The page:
The Australian Capital Territory and the Northern Territory, by contrast, are territories of the Commonwealth, and their parliaments were created by way of legislation of the Commonwealth Parliament. Although the Commonwealth treats the territories as though they were states for many purposes, they are not states, and the legislative powers of their parliaments can be altered or even abolished by the Commonwealth Parliament. The Commonwealth can also overturn legislation passed by the territory parliaments.

States and territoriesEdit

New South WalesEdit

The Parliament of New South Wales is a bicameral legislature comprising the New South Wales Legislative Council, the Legislative Assembly and the Queen, represented by the Governor of New South Wales. The Legislative Council has 42 members elected for eight-year terms with half the members facing re-election every four years. They are elected by proportional voting with the whole state being one electorate. The Legislative Assembly has 93 members elected for four-year terms from single-member constituencies, using optional preferential voting.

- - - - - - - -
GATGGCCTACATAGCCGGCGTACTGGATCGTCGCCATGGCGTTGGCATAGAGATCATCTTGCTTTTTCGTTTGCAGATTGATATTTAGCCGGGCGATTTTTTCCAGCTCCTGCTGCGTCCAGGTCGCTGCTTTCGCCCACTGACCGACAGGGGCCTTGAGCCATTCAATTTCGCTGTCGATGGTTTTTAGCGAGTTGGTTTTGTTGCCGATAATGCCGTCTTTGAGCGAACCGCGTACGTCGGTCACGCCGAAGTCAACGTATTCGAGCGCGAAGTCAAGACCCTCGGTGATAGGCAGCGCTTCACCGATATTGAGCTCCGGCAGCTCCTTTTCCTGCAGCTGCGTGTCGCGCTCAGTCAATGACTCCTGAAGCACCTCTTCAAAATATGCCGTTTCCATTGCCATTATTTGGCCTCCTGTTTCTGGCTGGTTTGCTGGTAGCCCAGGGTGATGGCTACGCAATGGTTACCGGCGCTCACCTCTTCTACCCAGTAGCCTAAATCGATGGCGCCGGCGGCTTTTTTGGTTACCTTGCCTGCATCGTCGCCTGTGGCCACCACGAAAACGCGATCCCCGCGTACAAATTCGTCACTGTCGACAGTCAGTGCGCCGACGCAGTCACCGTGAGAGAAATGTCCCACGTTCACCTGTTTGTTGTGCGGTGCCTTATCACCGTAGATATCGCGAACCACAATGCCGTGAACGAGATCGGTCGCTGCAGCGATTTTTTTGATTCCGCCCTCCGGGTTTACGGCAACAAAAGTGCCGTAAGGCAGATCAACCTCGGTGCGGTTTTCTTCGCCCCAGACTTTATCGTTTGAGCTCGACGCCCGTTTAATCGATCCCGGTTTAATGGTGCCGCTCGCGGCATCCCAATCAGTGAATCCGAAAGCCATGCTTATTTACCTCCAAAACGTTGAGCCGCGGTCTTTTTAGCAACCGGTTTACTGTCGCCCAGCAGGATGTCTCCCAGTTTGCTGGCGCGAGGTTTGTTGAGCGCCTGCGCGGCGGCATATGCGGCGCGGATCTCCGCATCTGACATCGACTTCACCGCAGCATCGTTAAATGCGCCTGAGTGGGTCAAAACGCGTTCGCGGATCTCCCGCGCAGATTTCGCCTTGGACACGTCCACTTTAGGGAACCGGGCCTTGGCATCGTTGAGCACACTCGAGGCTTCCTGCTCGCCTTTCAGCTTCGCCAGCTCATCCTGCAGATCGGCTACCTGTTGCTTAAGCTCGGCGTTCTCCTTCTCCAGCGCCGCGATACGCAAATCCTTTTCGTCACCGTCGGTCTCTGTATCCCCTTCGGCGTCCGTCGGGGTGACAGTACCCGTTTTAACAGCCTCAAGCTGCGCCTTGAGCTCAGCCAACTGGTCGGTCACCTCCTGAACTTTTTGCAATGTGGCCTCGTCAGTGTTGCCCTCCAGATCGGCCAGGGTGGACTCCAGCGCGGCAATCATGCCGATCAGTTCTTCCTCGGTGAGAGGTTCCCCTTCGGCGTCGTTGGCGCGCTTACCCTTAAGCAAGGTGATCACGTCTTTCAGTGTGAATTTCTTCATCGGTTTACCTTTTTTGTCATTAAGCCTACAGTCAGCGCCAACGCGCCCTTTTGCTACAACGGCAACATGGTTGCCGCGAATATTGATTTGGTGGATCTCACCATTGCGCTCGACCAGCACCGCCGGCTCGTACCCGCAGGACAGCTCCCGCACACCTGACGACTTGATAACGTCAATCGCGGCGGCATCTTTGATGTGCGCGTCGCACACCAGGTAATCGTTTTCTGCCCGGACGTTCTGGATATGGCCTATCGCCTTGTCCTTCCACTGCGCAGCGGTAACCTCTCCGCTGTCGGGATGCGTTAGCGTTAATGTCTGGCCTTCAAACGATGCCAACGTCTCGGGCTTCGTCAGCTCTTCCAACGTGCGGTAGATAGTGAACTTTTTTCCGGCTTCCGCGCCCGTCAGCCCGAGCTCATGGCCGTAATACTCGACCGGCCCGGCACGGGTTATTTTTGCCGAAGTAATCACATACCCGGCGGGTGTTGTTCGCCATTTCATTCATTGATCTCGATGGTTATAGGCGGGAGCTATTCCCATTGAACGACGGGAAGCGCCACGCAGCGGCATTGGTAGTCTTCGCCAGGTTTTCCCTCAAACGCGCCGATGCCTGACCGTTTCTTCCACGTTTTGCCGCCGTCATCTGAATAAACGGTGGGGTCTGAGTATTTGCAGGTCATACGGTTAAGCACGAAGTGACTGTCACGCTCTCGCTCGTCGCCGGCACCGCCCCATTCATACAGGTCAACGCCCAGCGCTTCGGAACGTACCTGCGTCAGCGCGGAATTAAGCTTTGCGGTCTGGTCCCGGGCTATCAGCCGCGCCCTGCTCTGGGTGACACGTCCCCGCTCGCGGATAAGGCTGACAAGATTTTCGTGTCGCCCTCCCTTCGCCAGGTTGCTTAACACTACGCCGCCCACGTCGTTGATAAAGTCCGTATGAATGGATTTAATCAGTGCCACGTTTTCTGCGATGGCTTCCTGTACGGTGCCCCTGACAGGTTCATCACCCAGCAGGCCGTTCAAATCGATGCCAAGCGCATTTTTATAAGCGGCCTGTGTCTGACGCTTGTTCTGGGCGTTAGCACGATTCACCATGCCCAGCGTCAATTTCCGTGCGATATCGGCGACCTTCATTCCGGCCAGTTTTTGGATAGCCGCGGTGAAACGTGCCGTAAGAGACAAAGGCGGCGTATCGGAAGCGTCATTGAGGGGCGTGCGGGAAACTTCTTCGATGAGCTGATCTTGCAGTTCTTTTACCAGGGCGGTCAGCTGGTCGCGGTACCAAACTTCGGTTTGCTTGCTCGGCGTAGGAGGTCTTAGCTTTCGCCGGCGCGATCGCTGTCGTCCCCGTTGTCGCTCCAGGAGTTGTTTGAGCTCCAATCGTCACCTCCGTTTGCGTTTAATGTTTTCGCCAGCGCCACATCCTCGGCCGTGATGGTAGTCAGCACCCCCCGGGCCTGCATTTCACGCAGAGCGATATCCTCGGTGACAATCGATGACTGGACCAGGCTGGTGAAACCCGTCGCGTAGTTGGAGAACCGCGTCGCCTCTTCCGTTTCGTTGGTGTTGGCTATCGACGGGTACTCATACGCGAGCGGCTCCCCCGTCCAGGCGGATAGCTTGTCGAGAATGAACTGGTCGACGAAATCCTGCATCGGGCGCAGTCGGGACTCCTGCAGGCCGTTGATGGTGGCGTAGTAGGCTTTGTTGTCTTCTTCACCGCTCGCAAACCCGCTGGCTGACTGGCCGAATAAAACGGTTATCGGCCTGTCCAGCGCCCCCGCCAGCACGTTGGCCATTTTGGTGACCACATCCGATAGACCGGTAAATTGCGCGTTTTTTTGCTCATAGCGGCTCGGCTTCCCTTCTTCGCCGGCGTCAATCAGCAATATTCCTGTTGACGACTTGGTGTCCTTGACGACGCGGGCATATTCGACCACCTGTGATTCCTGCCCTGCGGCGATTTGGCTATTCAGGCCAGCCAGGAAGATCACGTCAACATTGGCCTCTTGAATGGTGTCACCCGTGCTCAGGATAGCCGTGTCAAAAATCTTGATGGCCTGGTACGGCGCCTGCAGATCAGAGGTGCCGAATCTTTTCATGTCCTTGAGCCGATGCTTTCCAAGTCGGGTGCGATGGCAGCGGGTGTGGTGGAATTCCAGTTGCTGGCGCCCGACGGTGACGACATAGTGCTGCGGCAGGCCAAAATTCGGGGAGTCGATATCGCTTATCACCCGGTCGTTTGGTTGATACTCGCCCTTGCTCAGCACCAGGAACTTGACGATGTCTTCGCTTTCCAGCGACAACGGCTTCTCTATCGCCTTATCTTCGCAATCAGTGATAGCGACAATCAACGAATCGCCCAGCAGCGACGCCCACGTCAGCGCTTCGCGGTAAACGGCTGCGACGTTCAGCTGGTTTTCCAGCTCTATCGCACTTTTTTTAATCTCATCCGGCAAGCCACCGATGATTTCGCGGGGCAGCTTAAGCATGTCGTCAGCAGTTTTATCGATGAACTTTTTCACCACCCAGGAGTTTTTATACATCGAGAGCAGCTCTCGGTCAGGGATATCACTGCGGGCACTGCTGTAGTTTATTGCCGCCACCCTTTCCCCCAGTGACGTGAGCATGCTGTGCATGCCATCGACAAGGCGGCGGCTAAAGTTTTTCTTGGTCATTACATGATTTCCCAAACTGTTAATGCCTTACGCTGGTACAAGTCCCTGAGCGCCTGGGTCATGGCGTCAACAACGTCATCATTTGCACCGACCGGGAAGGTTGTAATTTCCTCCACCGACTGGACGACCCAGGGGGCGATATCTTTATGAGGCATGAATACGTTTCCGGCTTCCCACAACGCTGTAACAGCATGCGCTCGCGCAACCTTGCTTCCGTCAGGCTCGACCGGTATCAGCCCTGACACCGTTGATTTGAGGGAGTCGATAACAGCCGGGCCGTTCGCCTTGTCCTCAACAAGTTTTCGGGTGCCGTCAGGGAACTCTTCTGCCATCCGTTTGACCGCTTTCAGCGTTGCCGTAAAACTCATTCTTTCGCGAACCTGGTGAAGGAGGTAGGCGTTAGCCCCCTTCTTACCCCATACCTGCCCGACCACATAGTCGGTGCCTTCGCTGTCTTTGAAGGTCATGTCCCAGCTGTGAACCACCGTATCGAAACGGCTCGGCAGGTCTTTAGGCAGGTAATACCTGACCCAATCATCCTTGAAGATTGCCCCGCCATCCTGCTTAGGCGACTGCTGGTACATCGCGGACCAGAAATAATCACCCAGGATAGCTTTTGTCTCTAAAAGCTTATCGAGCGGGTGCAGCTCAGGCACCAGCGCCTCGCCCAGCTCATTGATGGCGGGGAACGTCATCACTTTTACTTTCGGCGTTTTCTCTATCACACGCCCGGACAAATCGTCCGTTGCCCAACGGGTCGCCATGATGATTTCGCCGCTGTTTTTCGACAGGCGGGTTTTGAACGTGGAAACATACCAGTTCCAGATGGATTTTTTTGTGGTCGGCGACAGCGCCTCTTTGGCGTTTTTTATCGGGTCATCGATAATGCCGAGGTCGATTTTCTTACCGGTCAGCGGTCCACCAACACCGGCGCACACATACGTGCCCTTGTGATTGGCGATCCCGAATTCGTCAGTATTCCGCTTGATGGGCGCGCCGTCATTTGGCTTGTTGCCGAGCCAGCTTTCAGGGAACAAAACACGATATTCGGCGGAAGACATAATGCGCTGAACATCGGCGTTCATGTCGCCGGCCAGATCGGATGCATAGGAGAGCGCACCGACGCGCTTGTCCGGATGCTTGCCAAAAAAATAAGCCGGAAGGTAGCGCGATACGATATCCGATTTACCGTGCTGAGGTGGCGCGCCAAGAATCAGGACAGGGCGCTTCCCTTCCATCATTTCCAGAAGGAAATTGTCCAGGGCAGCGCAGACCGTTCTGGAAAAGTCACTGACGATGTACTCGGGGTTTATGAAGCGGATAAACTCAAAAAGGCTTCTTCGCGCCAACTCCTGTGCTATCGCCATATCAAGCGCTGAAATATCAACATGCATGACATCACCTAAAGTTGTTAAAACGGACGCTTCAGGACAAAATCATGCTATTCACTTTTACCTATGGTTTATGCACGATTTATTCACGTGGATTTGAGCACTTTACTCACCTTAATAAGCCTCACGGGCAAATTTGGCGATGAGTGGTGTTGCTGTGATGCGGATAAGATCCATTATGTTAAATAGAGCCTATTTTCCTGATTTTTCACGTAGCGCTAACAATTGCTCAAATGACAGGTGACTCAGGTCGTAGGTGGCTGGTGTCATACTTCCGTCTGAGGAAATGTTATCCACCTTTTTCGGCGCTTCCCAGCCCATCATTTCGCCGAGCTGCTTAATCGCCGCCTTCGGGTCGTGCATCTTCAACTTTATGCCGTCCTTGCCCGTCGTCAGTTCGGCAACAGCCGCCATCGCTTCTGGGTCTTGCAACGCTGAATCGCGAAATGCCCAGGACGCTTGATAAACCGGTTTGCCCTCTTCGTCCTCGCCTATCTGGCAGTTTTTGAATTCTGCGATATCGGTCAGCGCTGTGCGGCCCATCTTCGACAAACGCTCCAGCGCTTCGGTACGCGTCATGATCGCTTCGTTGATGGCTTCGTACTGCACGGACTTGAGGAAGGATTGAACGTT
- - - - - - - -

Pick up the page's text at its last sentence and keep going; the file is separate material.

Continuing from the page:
VictoriaEdit

The Parliament of Victoria is a bicameral legislature comprising the Victorian Legislative Council, the Legislative Assembly and the Queen, represented by the Governor of Victoria. The Legislative Council has 40 members, elected for four-year terms, elected from eight multi-member constituencies, each with five members, using proportional voting. The Legislative Assembly has 88 members elected for fixed four-year terms from single-member constituencies, using preferential voting. Voting is compulsory, and elections take place on the third Saturday of November every four years.

QueenslandEdit